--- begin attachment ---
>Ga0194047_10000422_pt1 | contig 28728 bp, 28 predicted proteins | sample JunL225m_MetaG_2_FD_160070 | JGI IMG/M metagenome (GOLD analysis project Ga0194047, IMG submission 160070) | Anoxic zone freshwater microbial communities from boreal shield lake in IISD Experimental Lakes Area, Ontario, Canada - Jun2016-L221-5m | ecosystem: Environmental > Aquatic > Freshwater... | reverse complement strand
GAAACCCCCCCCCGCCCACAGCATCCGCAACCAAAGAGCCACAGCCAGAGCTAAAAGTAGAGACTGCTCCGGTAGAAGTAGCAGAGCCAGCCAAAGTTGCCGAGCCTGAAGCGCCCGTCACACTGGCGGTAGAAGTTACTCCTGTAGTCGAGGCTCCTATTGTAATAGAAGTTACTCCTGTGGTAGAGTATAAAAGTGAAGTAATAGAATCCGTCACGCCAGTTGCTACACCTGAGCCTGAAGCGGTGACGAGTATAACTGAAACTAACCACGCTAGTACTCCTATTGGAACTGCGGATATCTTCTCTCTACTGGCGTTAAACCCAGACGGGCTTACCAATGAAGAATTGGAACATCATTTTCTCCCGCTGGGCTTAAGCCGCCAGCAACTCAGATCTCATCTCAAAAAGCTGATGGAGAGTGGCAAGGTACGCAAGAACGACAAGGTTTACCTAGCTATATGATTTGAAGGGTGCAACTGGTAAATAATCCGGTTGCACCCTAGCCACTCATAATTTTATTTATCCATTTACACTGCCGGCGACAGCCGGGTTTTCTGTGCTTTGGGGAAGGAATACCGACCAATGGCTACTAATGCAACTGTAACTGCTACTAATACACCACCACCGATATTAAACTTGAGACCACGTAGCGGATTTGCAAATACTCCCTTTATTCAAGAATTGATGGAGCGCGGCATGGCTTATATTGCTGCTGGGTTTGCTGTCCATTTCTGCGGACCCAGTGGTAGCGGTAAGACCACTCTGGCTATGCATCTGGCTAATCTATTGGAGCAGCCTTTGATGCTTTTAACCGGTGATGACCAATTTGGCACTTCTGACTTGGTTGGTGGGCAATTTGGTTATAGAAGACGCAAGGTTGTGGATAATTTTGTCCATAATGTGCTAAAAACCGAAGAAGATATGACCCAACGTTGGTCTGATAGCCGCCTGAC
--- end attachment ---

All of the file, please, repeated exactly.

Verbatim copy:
>Ga0194047_10000422_pt1 | contig 28728 bp, 28 predicted proteins | sample JunL225m_MetaG_2_FD_160070 | JGI IMG/M metagenome (GOLD analysis project Ga0194047, IMG submission 160070) | Anoxic zone freshwater microbial communities from boreal shield lake in IISD Experimental Lakes Area, Ontario, Canada - Jun2016-L221-5m | ecosystem: Environmental > Aquatic > Freshwater... | reverse complement strand
GAAACCCCCCCCCGCCCACAGCATCCGCAACCAAAGAGCCACAGCCAGAGCTAAAAGTAGAGACTGCTCCGGTAGAAGTAGCAGAGCCAGCCAAAGTTGCCGAGCCTGAAGCGCCCGTCACACTGGCGGTAGAAGTTACTCCTGTAGTCGAGGCTCCTATTGTAATAGAAGTTACTCCTGTGGTAGAGTATAAAAGTGAAGTAATAGAATCCGTCACGCCAGTTGCTACACCTGAGCCTGAAGCGGTGACGAGTATAACTGAAACTAACCACGCTAGTACTCCTATTGGAACTGCGGATATCTTCTCTCTACTGGCGTTAAACCCAGACGGGCTTACCAATGAAGAATTGGAACATCATTTTCTCCCGCTGGGCTTAAGCCGCCAGCAACTCAGATCTCATCTCAAAAAGCTGATGGAGAGTGGCAAGGTACGCAAGAACGACAAGGTTTACCTAGCTATATGATTTGAAGGGTGCAACTGGTAAATAATCCGGTTGCACCCTAGCCACTCATAATTTTATTTATCCATTTACACTGCCGGCGACAGCCGGGTTTTCTGTGCTTTGGGGAAGGAATACCGACCAATGGCTACTAATGCAACTGTAACTGCTACTAATACACCACCACCGATATTAAACTTGAGACCACGTAGCGGATTTGCAAATACTCCCTTTATTCAAGAATTGATGGAGCGCGGCATGGCTTATATTGCTGCTGGGTTTGCTGTCCATTTCTGCGGACCCAGTGGTAGCGGTAAGACCACTCTGGCTATGCATCTGGCTAATCTATTGGAGCAGCCTTTGATGCTTTTAACCGGTGATGACCAATTTGGCACTTCTGACTTGGTTGGTGGGCAATTTGGTTATAGAAGACGCAAGGTTGTGGATAATTTTGTCCATAATGTGCTAAAAACCGAAGAAGATATGACCCAACGTTGGTCTGATAGCCGCCTGAC